Plouffe’s point cuts to the heart of the matter: Despite their ambivalence about social networks, Americans still want to see political candidates show a presence in the social media sphere. In fact, a net 30.7 percent of “Mind and Mood” respondents believed candidates should “take an active role in social media” (a significant 37.1 percent agreed and just 6.4 percent disagreed). But, at the same time, a net 29.8 percent agreed (39.9 percent agreed and 10.1 percent disagreed) that “politicians should use social media as a tool, but only in moderation.”
Social media is about transparency and being in touch—two qualities that the electorate demands. But it also incorporates a kind of digital distance, with real personalities obscured by user names and an off-the-cuff approach to messaging that doesn’t sit well with voters.
Social media also distances people from their own locale. Voters want to see candidates at the local diner or town hall; what could be the social media equivalent of a handshake on Main Street? Although this feeling is changing, and hyperlocalization has become one of the hottest trends in social media today, it’s far from entrenched.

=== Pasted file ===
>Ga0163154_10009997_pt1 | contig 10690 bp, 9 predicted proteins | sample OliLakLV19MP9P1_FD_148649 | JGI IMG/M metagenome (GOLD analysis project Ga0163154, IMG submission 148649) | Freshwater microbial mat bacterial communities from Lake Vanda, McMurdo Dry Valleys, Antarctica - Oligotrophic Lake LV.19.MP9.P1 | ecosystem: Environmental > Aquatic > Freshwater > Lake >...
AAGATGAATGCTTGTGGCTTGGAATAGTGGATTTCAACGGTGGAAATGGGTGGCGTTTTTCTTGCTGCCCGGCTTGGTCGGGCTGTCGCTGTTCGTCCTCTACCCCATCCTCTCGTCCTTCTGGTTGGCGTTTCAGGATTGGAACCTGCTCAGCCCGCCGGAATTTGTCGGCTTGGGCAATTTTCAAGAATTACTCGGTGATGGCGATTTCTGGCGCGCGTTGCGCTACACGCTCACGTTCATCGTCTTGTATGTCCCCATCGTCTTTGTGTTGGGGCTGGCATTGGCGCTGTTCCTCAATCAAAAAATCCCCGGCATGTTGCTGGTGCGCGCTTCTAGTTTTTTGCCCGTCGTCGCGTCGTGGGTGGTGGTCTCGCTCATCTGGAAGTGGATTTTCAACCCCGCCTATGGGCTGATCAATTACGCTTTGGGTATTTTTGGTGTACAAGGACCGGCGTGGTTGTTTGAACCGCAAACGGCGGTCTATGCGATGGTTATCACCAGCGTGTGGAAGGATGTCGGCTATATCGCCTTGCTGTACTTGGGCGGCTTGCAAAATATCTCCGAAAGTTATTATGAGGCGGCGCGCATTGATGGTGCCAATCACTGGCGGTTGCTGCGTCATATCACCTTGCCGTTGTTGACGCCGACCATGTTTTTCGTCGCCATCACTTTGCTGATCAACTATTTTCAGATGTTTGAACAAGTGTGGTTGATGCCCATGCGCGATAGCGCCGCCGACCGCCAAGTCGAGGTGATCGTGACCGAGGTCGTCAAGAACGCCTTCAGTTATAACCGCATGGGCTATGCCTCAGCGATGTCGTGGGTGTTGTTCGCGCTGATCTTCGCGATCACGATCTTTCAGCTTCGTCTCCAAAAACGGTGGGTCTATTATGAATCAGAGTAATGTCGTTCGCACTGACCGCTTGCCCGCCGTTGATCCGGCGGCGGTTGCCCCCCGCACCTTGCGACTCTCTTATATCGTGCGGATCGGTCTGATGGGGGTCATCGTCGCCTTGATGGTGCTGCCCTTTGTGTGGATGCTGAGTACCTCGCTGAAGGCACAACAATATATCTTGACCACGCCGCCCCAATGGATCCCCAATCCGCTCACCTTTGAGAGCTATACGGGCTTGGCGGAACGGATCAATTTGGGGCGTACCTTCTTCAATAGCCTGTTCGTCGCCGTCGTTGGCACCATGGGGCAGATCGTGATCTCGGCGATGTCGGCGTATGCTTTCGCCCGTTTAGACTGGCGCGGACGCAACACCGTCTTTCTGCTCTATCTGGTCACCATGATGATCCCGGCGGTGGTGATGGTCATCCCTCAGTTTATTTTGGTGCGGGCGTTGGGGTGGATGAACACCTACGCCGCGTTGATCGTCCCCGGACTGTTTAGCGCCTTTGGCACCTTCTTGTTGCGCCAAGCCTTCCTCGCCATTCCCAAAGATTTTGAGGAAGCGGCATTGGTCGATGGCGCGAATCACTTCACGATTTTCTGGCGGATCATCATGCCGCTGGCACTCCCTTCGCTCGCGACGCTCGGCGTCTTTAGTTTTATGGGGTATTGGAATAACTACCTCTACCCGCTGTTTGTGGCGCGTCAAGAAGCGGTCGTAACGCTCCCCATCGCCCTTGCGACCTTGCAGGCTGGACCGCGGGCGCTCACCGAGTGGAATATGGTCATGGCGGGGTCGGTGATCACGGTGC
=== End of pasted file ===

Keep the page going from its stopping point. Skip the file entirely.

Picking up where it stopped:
In the meantime, even though people are still watching TV news and reading newspapers, it has become clear—witness Rupert Murdoch’s recent announcement of establishing a pay gate to two of his most popular news sites—that the shift of news from pulp to pixel is inevitable.
In tomorrow’s post, see what the findings of the “U.S. Mind and Mood Report” mean for America in the future.
This entry was posted on Thursday, April 8th, 2010 at 3:20 pm. It is filed under Features, Politics, Social Media, Technology and tagged with blog, campaign, change, Facebook, Health and Wellness, hyperlocalization, Media, Obama, social networking, Twitter. You can follow any responses to this entry through the RSS 2.0 feed.